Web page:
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Loose Networking: Impromptu Networking

Every good meeting starts with the people who are part of it and thus help shaping it. At the beginning, participants should be invited to get to know each other and to tell each other where they stand mentally or emotionally. This is the only way to develop a sense of the group and to lay a foundation for direct conversation, openly developing ideas and working out joint results. In Impromptu Networking, participants are thrown into randomised small groups to check in with each other in a trusting way.

Room setup and group size

For this format, you create a video room (e.g. an event in a workshop room) in which several people can switch on their videos, as the situation requires. The format is therefore only feasible for a group size of up to 40 participants - for even larger groups, the group would have to be divided up beforehand and sent into several simultaneous get-to-know-you rounds. When the group returns from the spontaneous exchange to the main room, this format can be repeated as desired and further exchange rounds can be added.

Implementation

In Impromptu Networking, participants may be brought together several times in a row in different group rooms to engage in spontaneous exchange. Participants can stay in the small groups for about 5 minutes - preferably in pairs. If the number of groups does not add up, three people can be brought together or someone from the organising team can join the format as a "joker".
Please note: BigBlueButton only allows you to create 8 group rooms in parallel. If you have a certain group size, you will have to adapt the format. Instead of breakout sessions, it would be feasible to use café rooms (and creating as many of them as you like).
Ideally, participants should be given a guiding question to facilitate the start of the conversation. Here are some examples:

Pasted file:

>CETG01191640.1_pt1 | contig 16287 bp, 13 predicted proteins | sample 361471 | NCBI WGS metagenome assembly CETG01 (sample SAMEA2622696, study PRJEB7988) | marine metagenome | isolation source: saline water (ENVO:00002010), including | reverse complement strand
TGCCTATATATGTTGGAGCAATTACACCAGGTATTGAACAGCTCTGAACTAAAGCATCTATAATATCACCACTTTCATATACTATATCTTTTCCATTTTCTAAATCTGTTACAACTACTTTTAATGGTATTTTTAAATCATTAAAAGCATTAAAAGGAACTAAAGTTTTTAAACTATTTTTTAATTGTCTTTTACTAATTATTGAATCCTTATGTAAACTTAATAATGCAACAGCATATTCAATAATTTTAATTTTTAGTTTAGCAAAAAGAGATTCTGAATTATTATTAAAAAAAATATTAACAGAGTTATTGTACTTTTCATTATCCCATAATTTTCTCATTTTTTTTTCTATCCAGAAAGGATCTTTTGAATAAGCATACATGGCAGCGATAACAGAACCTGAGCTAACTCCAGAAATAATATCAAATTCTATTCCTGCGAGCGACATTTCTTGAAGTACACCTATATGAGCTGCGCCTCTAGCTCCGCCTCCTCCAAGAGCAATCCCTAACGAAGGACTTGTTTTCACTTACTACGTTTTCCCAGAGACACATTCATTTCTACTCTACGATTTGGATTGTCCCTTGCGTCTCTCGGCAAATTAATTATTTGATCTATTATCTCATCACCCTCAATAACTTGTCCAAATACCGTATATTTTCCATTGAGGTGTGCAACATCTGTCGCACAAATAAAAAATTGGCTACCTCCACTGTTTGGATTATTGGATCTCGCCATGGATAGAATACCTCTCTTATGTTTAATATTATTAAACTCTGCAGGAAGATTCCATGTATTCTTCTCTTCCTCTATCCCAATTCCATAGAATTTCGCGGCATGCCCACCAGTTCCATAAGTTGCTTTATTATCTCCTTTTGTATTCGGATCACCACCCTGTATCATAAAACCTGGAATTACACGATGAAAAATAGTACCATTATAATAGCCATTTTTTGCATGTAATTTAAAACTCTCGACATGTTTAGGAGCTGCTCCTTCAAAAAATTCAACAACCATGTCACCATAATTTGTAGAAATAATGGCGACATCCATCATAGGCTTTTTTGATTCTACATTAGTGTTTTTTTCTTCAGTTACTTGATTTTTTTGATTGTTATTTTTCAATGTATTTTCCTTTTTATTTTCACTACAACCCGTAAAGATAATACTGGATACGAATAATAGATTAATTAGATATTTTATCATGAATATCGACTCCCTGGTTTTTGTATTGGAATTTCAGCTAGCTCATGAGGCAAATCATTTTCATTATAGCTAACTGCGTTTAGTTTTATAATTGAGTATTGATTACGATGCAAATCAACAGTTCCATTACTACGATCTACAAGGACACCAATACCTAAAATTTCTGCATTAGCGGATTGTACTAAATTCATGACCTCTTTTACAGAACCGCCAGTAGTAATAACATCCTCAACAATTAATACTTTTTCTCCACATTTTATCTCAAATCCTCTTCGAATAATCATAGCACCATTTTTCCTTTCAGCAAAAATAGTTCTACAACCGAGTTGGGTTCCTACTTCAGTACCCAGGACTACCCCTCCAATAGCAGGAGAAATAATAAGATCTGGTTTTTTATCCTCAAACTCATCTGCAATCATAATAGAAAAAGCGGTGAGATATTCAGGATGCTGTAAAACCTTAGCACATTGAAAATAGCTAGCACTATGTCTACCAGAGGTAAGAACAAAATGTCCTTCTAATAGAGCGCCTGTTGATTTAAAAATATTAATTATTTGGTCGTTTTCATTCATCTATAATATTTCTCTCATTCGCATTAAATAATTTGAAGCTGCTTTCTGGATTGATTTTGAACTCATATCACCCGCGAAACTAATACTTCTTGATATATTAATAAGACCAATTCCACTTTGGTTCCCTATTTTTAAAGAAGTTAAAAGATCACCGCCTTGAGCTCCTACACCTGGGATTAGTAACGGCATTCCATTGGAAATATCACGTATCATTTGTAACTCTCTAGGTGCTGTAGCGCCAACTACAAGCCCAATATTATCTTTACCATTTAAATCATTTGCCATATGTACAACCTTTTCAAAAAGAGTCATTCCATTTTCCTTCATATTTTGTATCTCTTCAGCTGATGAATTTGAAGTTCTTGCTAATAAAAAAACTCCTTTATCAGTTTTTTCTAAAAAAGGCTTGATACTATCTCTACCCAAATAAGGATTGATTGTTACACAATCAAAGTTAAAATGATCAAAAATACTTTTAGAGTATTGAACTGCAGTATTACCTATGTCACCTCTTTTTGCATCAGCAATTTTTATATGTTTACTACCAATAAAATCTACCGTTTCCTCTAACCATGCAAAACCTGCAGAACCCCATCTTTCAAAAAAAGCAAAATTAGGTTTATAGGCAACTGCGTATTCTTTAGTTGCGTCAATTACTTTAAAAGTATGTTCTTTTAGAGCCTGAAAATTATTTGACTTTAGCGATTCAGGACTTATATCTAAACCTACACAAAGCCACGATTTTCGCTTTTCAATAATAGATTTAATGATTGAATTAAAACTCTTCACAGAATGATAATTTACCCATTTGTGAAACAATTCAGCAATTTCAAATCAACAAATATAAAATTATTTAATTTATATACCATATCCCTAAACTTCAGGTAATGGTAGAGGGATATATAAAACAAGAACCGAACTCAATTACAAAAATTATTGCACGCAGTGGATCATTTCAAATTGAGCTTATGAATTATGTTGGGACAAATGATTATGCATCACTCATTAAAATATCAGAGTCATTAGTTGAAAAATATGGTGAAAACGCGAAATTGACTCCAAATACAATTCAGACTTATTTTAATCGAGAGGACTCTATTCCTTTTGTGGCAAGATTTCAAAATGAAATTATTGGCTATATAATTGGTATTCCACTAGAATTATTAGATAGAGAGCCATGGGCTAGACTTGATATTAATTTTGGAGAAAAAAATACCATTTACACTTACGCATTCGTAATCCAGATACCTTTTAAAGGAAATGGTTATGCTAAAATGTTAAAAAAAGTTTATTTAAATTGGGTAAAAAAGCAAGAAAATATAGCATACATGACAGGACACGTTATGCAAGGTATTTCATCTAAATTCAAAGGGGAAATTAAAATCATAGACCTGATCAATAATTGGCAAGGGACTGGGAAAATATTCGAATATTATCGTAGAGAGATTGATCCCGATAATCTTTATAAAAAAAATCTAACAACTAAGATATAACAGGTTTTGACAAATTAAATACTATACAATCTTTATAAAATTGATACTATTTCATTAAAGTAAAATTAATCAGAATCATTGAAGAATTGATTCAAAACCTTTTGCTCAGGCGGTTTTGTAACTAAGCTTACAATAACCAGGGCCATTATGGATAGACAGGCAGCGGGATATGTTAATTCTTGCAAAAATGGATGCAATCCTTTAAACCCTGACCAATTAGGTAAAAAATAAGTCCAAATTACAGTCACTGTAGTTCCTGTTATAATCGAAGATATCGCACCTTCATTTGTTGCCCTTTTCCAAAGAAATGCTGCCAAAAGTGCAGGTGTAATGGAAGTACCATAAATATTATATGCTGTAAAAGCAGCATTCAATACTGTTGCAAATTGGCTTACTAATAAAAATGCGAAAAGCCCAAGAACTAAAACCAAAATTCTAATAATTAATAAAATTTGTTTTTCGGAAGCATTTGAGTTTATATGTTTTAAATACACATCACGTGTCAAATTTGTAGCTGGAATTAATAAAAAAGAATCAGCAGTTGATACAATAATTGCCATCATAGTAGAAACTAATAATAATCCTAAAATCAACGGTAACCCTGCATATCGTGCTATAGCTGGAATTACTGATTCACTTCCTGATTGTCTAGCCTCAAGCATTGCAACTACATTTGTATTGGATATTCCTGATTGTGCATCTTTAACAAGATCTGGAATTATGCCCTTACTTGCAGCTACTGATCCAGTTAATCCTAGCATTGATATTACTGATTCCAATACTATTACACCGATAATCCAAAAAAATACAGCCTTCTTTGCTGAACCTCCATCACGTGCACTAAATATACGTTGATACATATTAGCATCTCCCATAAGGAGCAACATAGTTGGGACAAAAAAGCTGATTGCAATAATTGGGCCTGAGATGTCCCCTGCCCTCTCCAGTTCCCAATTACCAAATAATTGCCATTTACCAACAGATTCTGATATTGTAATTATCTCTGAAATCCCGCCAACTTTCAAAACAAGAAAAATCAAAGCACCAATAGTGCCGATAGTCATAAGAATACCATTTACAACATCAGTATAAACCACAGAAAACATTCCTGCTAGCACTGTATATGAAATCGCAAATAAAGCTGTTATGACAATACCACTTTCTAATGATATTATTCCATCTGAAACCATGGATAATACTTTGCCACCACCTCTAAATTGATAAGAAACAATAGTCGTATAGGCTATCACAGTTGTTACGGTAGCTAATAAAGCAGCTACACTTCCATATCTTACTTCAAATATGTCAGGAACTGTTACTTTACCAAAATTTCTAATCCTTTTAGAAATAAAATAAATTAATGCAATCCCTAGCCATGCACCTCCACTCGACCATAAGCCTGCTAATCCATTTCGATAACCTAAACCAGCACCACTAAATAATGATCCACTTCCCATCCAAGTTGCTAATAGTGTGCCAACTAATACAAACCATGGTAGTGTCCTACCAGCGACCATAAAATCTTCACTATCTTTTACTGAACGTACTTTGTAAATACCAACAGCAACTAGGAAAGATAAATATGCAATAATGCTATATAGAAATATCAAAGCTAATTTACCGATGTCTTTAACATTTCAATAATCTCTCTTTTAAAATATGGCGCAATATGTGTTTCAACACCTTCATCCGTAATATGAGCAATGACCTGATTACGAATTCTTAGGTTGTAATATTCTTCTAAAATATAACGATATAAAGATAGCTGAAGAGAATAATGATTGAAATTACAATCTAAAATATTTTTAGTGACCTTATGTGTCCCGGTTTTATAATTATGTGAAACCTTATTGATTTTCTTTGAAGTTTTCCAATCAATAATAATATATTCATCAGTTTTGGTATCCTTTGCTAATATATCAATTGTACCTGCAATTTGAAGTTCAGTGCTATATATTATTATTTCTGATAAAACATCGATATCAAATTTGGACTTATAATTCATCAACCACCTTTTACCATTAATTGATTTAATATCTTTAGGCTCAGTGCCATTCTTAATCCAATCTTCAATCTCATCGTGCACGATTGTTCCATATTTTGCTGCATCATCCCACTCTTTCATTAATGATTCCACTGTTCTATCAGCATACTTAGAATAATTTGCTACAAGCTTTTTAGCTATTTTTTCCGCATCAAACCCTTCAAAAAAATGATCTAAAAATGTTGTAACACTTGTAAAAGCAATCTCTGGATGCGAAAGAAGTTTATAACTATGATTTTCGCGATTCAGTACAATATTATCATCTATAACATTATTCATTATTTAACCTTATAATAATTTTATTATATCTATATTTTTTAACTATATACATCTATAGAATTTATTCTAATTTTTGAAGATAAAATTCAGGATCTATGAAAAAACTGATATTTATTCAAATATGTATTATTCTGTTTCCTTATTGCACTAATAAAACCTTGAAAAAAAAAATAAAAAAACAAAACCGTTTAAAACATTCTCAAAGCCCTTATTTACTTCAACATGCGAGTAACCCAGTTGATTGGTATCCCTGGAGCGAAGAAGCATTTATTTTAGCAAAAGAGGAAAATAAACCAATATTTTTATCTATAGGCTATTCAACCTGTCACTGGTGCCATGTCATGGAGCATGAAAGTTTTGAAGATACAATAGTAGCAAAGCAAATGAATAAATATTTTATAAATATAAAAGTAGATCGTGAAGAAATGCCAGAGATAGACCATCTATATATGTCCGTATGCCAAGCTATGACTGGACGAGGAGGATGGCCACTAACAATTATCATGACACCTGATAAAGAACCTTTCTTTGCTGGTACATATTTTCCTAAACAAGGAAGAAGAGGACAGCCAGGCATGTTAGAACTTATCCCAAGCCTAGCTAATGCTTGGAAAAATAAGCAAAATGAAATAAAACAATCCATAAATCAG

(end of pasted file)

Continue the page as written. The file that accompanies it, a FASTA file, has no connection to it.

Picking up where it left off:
• "Who are you and what has brought you here?" or
  • "Who are you and what are you most looking forward to today?" or
  • "Who are you and what can you/would you like to contribute today?"
The questions should always be easy and spontaneous to answer because it is more about getting into a good conversation than making progress on the content. If the group members already know each other and you want to use the format more for content-related networking, you can of course also formulate other questions such as: "What question would you hope to find an answer to today?" or "What central challenge do you want to address/solve today?"
The discussion can be timed, in order to ensure that speaking time is equally distributed within the small group: You could start by giving person 1 two minutes to speak first, followed by person 2 with two minutes followed by one minute of talking together. Before starting the breakout rooms, it is important to explain to the participants that they will be thrown into a small room without moderation and that it is their responsibility to engage in a joint conversation. Participants also have to organise the change of conversation themselves. Preferably, one person in the group sets a mobile phone timer on loud. You can always provide participants with the option to return to the main room, if there is a problem. However, this should only be done in case of emergency, everyone should participate in this format!